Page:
Under the Bretton-Woods international monetary system (1944-1971), the dollar was redeemable by foreign central banks at the rate of $35 an ounce. As the Fed generated monetary inflation, the redemption became more tenuous. By the mid-1960s, the dollar was devaluing against other currencies and gold. Led by the French, the redemption claims became more intense after 1968 and then Nixon rescinded redemption in August 1971.
Take a look at the last chapter of Murray Rothbard’s book, A History of Money and Banking in the United States:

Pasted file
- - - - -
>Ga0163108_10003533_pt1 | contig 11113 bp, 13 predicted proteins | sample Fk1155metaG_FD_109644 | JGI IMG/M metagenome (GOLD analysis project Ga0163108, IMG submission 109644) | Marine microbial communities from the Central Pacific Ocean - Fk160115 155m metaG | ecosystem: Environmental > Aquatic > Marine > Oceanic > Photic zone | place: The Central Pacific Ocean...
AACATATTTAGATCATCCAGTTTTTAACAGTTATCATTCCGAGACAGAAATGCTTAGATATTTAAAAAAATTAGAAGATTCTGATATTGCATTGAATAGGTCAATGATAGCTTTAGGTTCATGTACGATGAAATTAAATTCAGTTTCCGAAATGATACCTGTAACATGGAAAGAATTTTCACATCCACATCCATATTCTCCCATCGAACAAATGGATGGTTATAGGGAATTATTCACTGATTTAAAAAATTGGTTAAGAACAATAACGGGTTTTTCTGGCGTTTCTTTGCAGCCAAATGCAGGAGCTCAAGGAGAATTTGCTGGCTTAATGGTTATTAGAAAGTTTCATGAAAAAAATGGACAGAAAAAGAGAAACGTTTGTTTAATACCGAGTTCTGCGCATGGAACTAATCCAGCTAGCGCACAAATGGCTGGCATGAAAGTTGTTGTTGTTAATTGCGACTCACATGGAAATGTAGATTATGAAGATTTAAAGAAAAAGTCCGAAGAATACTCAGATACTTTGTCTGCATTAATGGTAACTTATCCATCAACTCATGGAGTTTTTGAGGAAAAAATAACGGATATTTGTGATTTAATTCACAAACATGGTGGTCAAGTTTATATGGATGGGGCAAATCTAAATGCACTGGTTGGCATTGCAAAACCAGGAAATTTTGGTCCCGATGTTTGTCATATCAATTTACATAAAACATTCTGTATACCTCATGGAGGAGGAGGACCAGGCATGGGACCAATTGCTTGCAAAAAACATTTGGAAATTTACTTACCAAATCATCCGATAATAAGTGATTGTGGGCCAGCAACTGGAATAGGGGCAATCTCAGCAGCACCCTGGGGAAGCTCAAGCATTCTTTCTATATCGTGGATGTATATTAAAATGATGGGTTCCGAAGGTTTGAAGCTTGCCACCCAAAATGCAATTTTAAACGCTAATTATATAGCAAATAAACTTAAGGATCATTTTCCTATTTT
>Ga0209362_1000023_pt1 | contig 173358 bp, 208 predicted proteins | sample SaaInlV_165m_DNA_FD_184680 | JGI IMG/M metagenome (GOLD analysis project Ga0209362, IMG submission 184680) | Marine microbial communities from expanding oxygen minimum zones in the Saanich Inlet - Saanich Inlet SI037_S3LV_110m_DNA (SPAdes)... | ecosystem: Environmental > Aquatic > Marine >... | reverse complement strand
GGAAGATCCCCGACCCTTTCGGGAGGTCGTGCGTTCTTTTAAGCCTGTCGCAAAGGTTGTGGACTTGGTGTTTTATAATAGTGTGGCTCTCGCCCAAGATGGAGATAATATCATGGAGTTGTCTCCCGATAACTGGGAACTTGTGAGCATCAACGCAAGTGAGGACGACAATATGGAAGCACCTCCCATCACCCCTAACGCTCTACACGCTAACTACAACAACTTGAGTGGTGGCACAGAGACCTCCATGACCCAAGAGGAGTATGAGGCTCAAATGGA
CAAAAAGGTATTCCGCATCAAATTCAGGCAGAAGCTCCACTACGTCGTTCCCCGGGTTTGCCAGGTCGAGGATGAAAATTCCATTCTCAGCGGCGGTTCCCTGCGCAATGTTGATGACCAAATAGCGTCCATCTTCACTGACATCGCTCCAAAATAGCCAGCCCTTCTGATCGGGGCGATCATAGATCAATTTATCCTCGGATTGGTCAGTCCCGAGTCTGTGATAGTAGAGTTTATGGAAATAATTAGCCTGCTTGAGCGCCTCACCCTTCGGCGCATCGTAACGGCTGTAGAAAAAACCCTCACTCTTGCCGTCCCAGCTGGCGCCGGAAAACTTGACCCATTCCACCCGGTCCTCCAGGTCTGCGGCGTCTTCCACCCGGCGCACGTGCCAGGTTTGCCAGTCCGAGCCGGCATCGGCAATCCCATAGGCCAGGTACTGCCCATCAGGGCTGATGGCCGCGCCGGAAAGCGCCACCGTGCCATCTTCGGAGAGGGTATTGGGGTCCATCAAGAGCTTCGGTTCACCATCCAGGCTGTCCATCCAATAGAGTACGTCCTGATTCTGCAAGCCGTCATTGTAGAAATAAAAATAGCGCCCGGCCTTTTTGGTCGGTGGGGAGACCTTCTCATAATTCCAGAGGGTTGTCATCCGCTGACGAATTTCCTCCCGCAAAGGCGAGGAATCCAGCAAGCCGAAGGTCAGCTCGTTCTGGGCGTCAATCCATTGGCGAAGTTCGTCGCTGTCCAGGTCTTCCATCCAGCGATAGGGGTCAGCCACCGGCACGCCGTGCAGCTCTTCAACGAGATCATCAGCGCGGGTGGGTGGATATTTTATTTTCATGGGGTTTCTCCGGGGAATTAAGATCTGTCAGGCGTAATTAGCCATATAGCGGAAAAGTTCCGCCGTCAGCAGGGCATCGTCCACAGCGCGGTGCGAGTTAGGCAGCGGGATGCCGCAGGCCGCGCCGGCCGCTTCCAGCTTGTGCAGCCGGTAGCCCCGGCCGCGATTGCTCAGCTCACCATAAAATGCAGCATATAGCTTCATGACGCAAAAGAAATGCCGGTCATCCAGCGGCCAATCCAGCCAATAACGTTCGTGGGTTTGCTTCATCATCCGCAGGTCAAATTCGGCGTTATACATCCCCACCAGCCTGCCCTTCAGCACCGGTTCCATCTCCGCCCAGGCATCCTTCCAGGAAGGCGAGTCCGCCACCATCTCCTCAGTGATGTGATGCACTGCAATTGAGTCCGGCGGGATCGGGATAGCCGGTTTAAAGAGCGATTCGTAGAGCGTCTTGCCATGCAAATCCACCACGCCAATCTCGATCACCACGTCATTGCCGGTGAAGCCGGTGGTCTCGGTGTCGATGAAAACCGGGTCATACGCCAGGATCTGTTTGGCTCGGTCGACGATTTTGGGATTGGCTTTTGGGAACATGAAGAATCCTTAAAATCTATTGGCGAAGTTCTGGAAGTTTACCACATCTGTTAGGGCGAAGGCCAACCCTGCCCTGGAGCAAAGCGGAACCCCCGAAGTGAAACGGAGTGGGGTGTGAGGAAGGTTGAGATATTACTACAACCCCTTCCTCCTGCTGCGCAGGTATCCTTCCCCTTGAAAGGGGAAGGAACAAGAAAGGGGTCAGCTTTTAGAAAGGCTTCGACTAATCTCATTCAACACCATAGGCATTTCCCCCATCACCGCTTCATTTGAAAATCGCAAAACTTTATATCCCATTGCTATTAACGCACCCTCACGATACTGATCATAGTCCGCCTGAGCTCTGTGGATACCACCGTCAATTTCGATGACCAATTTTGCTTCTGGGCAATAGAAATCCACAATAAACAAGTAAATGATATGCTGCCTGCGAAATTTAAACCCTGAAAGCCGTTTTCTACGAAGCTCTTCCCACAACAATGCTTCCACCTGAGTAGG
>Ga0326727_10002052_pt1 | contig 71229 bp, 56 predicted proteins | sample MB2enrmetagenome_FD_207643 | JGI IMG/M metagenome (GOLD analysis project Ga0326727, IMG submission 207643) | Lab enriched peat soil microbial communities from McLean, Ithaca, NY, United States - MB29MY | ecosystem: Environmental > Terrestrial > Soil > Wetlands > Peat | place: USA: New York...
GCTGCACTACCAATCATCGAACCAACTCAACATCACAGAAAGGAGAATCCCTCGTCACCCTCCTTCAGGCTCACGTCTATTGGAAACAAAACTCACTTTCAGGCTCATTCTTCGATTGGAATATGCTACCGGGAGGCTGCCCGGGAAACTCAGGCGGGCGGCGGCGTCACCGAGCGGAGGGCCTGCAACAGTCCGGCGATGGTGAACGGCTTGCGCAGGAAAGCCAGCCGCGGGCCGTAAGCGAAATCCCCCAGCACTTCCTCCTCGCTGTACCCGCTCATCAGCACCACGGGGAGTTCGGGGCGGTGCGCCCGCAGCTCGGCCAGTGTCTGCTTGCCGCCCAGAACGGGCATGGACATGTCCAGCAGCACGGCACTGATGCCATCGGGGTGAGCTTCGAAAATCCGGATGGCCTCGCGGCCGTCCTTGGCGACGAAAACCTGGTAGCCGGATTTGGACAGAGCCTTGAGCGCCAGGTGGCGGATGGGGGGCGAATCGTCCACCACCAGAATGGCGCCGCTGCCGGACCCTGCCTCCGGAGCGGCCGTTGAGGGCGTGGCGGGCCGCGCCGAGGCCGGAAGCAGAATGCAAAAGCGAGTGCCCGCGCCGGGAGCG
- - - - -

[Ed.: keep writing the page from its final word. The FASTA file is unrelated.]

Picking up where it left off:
For an explanation of how the Fed generates monetary inflation and credit expansion, consult Rothbard’s book, the Mystery of Banking:
In short, the Fed generates monetary inflation and credit expansion by purchasing securities from banks with newly issued money. The banks use the newly-issued money as reserves against the checking account balances of their customers, With more reserves, the banks then can issue more checking account balances by making loans to their customers. Fro example if banks hold a 10% reserve of cash against their checkable deposits, then each $1 in new reserves can support $10 in new checking account balances.
Here are the data for the money stock measure called M1 which is roughly cash plus checkable deposits: